George raised his sword, and his horse reared up. He clung to his horse, as it neighed and bucked, begging its master to allow it to retreat. But he pressed forward. The princess would not die…the dragon would no longer terrify the village. He was George, soldier in the Guard of Diocletian, a Christian and a man of God.
As George approached the dragon’s nest, his horse grew more and more uneasy. He knew that he could no longer ride without the animal bolting, so he dismounted, allowing the horse to walk away from him into the waiting arms of the citizens of Lydda, who stood shaking at a distance. Finally, the dragon came into sight. It was a fearsome creature, coiling around its nest that blocked the good people of Lydda from reaching the only spring of water in the city. They were forced to offer it sheep and maidens to lead it away from the spring, and only then could they get water for the village. But no longer. George had been riding by and he was going to save the last maiden left, the princess. The dragon spied him, and it hissed and snarled, its beady yellow eyes staring him down. George steadied his shield in front of him, locking eyes with the monstrous beast. The dragon reared up. George swung his sword. The dragon struck, and George met it halfway in the air…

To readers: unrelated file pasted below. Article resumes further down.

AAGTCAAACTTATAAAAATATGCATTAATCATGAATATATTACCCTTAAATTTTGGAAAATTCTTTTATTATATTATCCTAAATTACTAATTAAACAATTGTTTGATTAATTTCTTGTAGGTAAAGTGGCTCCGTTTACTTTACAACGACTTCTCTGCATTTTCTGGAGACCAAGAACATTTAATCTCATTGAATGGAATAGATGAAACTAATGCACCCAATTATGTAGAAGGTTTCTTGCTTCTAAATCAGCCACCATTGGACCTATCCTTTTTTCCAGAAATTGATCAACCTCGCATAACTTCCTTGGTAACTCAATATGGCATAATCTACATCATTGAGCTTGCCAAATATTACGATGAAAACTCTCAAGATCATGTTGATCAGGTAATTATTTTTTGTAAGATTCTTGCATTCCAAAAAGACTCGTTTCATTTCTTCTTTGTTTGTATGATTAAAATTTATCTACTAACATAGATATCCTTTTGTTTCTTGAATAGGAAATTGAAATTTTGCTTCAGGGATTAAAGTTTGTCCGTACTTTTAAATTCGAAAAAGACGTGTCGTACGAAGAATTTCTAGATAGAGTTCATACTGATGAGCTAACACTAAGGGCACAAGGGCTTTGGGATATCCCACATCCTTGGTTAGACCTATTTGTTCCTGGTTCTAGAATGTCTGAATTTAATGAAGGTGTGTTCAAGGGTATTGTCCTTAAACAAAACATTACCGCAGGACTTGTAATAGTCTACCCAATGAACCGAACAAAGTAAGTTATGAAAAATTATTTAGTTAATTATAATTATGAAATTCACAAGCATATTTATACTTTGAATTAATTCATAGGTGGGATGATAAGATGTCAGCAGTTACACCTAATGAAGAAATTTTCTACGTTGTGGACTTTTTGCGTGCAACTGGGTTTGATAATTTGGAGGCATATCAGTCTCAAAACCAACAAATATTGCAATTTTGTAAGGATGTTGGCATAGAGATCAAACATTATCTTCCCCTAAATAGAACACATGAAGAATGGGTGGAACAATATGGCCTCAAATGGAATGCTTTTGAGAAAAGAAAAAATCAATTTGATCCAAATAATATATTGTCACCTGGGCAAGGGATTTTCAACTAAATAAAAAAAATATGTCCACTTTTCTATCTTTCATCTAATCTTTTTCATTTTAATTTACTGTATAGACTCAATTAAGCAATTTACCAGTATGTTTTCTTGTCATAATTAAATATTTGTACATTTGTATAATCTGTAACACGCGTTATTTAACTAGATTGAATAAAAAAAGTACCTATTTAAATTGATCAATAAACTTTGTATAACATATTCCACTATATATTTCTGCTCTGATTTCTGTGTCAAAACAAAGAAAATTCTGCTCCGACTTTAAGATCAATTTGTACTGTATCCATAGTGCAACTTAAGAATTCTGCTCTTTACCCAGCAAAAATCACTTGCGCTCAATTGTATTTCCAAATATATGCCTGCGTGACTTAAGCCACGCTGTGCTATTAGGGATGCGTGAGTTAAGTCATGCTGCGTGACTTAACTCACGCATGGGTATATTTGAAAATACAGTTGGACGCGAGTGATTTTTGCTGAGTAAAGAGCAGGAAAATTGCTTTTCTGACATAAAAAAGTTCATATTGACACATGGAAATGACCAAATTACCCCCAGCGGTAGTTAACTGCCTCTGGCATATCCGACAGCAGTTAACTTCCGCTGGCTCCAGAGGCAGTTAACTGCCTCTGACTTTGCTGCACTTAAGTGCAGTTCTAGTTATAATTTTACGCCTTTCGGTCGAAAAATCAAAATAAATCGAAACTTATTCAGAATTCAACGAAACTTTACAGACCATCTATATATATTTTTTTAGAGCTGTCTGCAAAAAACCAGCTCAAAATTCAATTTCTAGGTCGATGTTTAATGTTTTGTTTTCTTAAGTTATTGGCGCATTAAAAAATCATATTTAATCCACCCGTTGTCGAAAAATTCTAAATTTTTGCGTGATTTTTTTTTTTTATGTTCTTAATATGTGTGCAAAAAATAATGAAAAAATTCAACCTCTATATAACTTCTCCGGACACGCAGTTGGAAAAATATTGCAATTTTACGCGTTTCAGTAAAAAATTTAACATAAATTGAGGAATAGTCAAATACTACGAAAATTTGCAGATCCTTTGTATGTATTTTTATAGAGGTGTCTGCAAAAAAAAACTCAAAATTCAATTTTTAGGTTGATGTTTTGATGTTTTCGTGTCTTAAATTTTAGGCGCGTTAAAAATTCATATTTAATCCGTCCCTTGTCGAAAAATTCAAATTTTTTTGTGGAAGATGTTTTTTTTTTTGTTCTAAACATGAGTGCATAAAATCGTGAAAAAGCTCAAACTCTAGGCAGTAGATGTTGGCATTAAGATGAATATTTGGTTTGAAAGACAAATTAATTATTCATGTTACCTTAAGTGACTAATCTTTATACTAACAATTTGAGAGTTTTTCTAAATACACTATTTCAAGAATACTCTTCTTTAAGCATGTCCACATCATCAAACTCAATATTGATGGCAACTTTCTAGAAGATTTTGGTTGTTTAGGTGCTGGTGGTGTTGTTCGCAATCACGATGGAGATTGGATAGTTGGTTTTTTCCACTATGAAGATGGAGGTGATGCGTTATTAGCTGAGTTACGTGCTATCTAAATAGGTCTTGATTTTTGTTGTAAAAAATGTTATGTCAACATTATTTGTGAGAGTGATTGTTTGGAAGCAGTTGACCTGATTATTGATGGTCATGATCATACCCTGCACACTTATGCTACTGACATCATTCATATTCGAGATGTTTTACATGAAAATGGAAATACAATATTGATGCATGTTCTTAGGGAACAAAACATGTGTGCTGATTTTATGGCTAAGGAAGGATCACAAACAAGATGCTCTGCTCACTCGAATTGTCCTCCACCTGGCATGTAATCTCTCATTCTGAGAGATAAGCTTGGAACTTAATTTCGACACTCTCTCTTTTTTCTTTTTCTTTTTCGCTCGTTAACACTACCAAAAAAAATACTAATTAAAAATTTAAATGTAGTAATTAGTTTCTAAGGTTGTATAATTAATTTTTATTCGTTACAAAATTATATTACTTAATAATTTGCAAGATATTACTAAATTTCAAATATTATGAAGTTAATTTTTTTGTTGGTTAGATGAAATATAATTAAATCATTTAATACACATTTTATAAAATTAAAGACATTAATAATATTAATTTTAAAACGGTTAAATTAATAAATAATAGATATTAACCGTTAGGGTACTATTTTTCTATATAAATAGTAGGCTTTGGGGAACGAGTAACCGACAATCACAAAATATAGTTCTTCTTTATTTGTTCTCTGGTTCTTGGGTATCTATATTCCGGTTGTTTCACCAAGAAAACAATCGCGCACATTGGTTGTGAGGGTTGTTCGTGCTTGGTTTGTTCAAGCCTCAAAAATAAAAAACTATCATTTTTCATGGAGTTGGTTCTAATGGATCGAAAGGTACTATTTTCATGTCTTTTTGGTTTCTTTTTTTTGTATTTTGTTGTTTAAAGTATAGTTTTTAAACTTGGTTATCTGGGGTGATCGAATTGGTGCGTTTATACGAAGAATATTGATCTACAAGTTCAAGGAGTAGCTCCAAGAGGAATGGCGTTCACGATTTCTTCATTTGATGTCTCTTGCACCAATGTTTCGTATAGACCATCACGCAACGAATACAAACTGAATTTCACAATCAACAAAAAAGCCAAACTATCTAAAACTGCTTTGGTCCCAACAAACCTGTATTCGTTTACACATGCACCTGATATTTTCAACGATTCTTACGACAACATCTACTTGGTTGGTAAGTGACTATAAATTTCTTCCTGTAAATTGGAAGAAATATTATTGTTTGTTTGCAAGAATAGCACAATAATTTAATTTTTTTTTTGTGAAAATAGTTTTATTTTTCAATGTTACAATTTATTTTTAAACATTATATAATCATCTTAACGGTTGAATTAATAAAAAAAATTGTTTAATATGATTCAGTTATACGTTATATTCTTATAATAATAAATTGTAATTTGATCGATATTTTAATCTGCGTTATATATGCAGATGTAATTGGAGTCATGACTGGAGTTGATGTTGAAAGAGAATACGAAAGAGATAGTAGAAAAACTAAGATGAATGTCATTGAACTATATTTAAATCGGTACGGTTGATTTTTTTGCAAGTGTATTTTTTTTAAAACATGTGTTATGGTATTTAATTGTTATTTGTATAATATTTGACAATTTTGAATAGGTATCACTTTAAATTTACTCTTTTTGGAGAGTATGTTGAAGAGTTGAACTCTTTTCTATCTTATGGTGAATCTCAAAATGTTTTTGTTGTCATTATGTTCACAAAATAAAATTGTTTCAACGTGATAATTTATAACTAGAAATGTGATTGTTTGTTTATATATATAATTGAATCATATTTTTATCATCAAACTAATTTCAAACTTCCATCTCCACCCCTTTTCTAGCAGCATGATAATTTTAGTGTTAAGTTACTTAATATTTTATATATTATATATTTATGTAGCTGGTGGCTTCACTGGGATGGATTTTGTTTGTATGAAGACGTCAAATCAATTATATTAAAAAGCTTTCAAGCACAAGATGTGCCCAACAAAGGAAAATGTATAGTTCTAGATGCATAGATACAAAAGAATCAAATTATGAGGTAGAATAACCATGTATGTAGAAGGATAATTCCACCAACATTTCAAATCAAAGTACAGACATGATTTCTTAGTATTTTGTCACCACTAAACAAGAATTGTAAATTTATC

The story of Saint George is often told in fairytale form, and it is hard to find the facts hidden in the myths and tales that surround his existence. What we do know is that he probably lived in Palestine, and was most likely alive before the time of Constantine. The story of his fighting a dragon is heavily mythical, but if it is true, it is most likely the case that he saved the people of Lyyda from a dragon or crocodile-like creature that was blocking their water supply, and that in the past the people of Lyyda were forced to lure it away from the water with sheep or young girls. It is also likely that he was a soldier, and another possibility is that he was a part of the Guard of Diocletian. Regardless, Saint George is a martyr, and we know that he died of torture for his Christian faith. Whether he killed a dragon or not, he is still an amazing Catholic martyr and an inspiration for us all to battle our daily dragons on our path to holiness. Saint George, patron saint of England, pray for us!
Thurston, Herbert. “St. George.” The Catholic Encyclopedia. Vol. 6. New York: Robert Appleton Company, 1909. 17 Feb. 2017 <http://www.newadvent.org/cathen/06453a.htm>.